• For the 1901 Census, names were recorded on schedule 1 and locations (addresses) of each household on schedule 2. http://www.bac-lac.gc.ca/eng/census/1901/Documents/1901-Ontario-Schedule-2.pdf 
    • The 1901 Census has been indexed at Automated Genealogy http://automatedgenealogy.com/census/Province.jsp?province=ON
    • This census adds questions on religion, birthplace, citizenship and period of immigration
  • Missing 1911 census information
    • I know that Jeremiah and Mary (Brennan) Moynahan lived in the exact same location that they had in 1871 and 1881 298 STR (South Talbot Rd) because hey did not sell the farm and move to 432 Hall Ave., Windsor, Ontario) until the fall of 1921 (Source: Essex Free Press; 23 June 1922; Page 1 of 8)
    • The 1911 Census marked the fifth regularly scheduled collection of national statistics. It officially began on June 1, 1911. (Source: LAC) 
    • This was the last census to ask questions on "infirmities"
  • Missing 1921 census information
    • I know that Jeremiah and Mary (Brennan) Moynahan lived in the exact same location that they had in 1871 and 1881 because hey did not sell the farm and move to 432 Hall Ave., Windsor, Ontario) until the fall of 1921 (Source: Essex Free Press; 23 June 1922; Page 1 of 8)
    • The 1921 Census marked the sixth regularly scheduled collection of national statistics. It officially began on June 1, 1921. (Source: LAC)
    • This census adds questions on birthplaces of both parents
What I FOUND and Learned

 I was delighted that this simple exercise in revisiting the subject of censuses helped me to learn so much more about my ancestors!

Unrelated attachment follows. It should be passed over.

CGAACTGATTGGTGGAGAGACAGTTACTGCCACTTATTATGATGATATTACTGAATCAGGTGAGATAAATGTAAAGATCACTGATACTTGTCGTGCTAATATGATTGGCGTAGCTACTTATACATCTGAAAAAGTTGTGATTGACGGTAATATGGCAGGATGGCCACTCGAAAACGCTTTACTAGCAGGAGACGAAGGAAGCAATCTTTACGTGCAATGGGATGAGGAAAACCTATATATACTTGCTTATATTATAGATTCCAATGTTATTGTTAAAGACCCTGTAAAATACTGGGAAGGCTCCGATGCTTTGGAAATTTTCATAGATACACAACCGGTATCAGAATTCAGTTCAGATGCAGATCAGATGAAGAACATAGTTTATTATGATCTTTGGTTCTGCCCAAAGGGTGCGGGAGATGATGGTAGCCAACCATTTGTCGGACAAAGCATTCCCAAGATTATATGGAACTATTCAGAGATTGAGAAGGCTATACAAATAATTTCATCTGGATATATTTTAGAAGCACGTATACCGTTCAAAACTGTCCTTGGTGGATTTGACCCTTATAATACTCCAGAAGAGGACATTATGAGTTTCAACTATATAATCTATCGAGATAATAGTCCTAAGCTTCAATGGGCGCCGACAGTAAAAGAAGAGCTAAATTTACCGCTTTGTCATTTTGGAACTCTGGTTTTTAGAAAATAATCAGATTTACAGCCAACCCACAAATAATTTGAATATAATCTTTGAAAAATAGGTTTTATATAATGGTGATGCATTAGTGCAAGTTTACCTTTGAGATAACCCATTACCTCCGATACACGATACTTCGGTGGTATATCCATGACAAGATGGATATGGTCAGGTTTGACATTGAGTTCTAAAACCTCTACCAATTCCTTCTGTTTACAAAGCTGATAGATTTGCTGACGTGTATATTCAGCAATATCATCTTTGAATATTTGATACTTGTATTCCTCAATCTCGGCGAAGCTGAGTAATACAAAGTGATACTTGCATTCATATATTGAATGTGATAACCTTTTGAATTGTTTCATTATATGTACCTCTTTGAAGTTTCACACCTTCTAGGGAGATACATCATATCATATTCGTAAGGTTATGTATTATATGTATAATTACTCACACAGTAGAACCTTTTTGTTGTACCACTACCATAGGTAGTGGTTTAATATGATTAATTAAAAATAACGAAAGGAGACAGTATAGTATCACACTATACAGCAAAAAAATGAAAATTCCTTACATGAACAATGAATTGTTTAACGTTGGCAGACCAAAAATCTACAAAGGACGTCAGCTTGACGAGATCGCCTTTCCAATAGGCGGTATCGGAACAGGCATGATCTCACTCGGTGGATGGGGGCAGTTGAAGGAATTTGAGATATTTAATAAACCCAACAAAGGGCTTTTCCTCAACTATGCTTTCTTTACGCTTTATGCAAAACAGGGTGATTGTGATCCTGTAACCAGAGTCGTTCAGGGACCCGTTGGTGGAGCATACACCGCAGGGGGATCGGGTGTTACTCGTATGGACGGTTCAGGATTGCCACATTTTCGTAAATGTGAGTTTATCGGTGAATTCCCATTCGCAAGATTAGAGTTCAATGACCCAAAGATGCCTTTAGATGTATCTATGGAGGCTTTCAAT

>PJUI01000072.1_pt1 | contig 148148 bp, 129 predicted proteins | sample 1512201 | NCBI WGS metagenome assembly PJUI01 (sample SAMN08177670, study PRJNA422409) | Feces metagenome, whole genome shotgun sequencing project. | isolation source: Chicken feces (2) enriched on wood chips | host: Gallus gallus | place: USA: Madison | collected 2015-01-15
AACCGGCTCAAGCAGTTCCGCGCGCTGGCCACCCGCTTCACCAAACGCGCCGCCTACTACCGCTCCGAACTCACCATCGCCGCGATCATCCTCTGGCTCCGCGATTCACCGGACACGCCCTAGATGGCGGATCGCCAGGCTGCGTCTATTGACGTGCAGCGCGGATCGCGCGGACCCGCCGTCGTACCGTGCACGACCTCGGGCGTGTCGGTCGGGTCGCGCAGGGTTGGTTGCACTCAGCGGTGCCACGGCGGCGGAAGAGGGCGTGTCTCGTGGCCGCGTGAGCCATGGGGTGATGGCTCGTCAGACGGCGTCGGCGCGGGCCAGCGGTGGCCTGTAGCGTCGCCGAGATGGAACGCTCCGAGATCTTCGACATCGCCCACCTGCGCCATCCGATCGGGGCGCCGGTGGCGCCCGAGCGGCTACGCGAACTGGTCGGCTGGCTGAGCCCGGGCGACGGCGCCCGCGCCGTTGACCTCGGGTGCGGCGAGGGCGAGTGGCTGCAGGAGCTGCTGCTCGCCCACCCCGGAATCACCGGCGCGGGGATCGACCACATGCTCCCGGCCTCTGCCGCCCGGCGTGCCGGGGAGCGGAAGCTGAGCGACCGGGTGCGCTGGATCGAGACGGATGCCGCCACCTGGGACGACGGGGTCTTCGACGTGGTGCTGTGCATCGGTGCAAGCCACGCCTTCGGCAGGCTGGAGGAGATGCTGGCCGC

Pre-1852 Censuses
  •  I had absolutely NO luck finding Jeremiah in ANY of the pre-1852 censuses
  • The 1852 Census has been indexed at Automated Genealogy http://automatedgenealogy.com/census52/index.jsp
  • Upper Canada Sundries, 1766-1841 is another resource available that I will review at some point in the future. Library and Archives Canada holds the records of the Upper Canada Sundries (RG 5 A1), 1766-1841. This series is part of the Civil Secretary’s Correspondence for Upper Canada and Canada West. It consists of letters, petitions, reports, returns and schedules, certificates, accounts, warrants, legal opinions, instructions and regulations, proclamations and other documents received by the Civil Secretary of Upper Canada, 1791-1841, together with copies of some documents of 1766-1809, made for reference purposes. The Finding Aid (Reels C-9822 to C-9825) for these records has also been digitized and a basic level of searching can be carried out on them.  http://heritage.canadiana.ca/sundries

FOUND Dines Minehan & Jeremiah Moynahan 
in the 1861 Census

On the 1861 census, young Jeremiah is not listed at 6 SMR (South Middle Road), Maidstone with his parents and siblings (recorded as Minehan by enumerator)

Library and Archives Canada; Ottawa, Ontario, Canada; Census Returns For 1861; Roll: C-1019-1020
I found Jeremiah (22 Y) living in a frame house with Wm. Rob't Morgan (33 Y born in Ireland in 1826) Esq., JP.

Source: Ancestry.ca; screen capture; LAC; 1861 Census; Film Number C-1021 Page number 62

  • Jeremiah Moynahan's nearby surnames were:  Thomas Moran and his wife (storekeeper); Jeremiah Collins (tavern keeper)

FOUND Jeremiah Moynahar in the 1891 Census

I searched Ancestry, Library and Archives Canada, and Family Search (The 1891 census is not available at Automated Genealogy). I did not arrive at any results and so I began a page by page visual search starting with Essex County, Sandwich East and finally found them on page 77 of 91 under the surname Moynahar!


  • Jeremiah Moynahan's nearby surnames: McCarthy, Thomson, Sullivan, Lennon, Halford
  • Jeremiah Moynahan's (59) kin were: wife Mary (50), daughters Ellen the school teacher (26), Maggie (19), Minnie (18), Catherine (16), Annie (14), Clara (8) and Maud (6) and sons John the school teacher (25) and James (12)
  • Mary Brennan CAN read and write on this census! 
  • Mary Brennan's mother died in 1891 (month unknown) and the Schedule 2, Deaths that had occurred in the last twelve months was NOT preserved
FOUND Jain Meynsko & Manet Moyshan  
in the 1901 & 1911 Censuses

The reason that the 1901 and 1911 censuses were not part of my source material for Jeremiah is because they did not show up on any of my searches (LAC and Ancestry.ca)